Ashley Almada, Garrett Geyer, Hailey Sestak and Billy Spencer of the Santa Barbara Teen News Network filmed more than two dozen public-service videos featuring many of our story sources.

The project is sponsored by the Santa Barbara Foundation in partnership with KEYT, sbTNN and Zona Seca. The Annenberg School is assisted by the Renaissance Journalism Center at San Francisco State University.

 

Day One:

» Quiet Epidemic of Prescription Drug Abuse Taking a Toll on Santa Barbara County

» After Losing It All, Former Drug Addict Looking Forward to Renewed Life

» USC, California Endowment Unite to Support Health Journalism at the Source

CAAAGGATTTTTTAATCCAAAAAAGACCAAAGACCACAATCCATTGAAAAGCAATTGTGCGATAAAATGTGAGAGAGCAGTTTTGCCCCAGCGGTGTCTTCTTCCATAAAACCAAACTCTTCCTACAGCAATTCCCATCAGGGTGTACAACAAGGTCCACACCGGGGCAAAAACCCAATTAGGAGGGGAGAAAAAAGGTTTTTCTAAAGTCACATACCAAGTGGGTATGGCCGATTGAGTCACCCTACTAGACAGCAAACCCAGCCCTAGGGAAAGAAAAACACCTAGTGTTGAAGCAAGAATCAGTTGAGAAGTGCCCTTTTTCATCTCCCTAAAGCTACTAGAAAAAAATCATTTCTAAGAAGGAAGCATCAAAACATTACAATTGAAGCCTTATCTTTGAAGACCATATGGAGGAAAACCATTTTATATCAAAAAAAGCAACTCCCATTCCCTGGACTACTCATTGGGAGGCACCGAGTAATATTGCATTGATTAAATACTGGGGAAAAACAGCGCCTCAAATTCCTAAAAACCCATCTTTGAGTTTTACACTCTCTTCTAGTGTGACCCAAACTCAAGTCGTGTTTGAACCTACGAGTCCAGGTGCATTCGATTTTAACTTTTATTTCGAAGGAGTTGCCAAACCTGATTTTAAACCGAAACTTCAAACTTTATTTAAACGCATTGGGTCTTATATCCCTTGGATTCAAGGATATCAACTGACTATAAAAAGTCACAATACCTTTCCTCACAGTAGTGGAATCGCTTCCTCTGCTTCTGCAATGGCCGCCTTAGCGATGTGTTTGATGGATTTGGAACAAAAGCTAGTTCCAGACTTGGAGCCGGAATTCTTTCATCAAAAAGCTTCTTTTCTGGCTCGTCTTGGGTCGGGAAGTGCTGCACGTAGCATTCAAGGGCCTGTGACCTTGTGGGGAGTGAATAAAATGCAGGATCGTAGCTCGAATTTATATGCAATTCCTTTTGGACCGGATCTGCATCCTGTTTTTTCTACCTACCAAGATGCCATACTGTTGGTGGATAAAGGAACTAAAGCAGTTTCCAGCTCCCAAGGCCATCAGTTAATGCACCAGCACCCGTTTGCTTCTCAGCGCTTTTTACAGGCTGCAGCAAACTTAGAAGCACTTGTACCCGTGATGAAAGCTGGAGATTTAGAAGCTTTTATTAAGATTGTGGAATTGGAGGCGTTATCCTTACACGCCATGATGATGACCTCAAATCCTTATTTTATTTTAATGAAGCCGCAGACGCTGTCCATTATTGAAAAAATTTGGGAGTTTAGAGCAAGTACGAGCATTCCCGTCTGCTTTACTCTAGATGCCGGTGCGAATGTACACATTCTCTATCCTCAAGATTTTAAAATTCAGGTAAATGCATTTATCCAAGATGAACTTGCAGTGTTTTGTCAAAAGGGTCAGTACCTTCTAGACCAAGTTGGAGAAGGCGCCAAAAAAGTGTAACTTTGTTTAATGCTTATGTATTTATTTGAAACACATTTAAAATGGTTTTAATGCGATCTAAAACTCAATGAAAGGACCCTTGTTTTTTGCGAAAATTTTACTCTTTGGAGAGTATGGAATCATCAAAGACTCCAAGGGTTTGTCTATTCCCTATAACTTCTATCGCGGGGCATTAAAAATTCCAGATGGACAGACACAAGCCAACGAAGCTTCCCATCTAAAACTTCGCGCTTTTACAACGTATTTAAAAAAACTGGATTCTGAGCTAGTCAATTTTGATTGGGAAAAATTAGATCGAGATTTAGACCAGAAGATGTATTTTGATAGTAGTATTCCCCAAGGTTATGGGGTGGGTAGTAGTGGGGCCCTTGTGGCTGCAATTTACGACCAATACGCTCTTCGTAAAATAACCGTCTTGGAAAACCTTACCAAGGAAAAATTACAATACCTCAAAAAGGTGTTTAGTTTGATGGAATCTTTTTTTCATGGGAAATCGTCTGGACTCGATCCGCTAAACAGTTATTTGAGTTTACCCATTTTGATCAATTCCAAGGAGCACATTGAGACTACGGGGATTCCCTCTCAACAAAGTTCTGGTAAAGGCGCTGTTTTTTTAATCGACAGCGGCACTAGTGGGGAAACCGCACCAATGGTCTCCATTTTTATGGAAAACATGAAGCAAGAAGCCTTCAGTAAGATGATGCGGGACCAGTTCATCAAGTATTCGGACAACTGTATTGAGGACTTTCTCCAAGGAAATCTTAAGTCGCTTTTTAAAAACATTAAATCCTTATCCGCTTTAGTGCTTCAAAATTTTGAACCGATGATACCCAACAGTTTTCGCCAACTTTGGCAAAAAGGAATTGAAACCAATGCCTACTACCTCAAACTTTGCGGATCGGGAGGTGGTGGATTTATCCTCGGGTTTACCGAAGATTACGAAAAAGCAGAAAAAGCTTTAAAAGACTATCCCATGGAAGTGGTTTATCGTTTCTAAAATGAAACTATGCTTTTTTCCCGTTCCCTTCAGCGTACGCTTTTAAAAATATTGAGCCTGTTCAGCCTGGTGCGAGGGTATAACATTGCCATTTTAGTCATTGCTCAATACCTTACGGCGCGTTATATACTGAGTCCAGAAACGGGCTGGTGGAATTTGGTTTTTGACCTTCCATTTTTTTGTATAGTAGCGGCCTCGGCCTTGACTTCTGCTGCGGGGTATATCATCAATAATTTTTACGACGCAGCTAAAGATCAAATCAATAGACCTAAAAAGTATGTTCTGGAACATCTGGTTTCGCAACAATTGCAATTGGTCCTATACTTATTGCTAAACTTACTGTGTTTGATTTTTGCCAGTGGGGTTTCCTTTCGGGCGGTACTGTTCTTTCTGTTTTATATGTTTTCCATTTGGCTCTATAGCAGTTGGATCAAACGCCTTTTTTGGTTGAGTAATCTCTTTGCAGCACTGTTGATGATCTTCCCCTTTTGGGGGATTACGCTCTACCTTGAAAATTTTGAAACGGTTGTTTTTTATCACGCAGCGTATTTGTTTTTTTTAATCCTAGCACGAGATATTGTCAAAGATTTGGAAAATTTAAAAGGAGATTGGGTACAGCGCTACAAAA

» Bill Macfadyen: Prescription for Abuse Project Is a Series of Opportunities

Day Two:

» Local, National Statistics Reveal Alarming Jumps in Misuse and Abuse of Medications

» Marijuana Use Trends Higher, Especially Among Young Adults, Sparking Public Health Concerns

» Alcohol Plays a Role All Its Own in Setting the Stage for Local Abuse, Overdoses

Day Three:

» Understanding Addiction Key to Dealing With Prescription Drug Abuse

» Donna Genera Has Seen the Price and Perils of Drug Addiction from All Sides

» Rich Detty Bears Burden of Not Knowing Extent of Dead Son's Drug Use

Day Four:

» Escalation of Drug Overdose Deaths Includes Increased Presence of Prescription Medications

» Santa Barbara Teen News Network Adds Another Dimension to Prescription Drug Abuse Series

» Dr. Chris Lambert Sounds Warning on Mixing Prescription Drugs with Alcohol

Day Five:

» Local Oversight of Prescription Medications Is Far More Focused Than State, Federal Controls

» Elderly Are Particularly Vulnerable to Both Misuse and Abuse of Prescription Drugs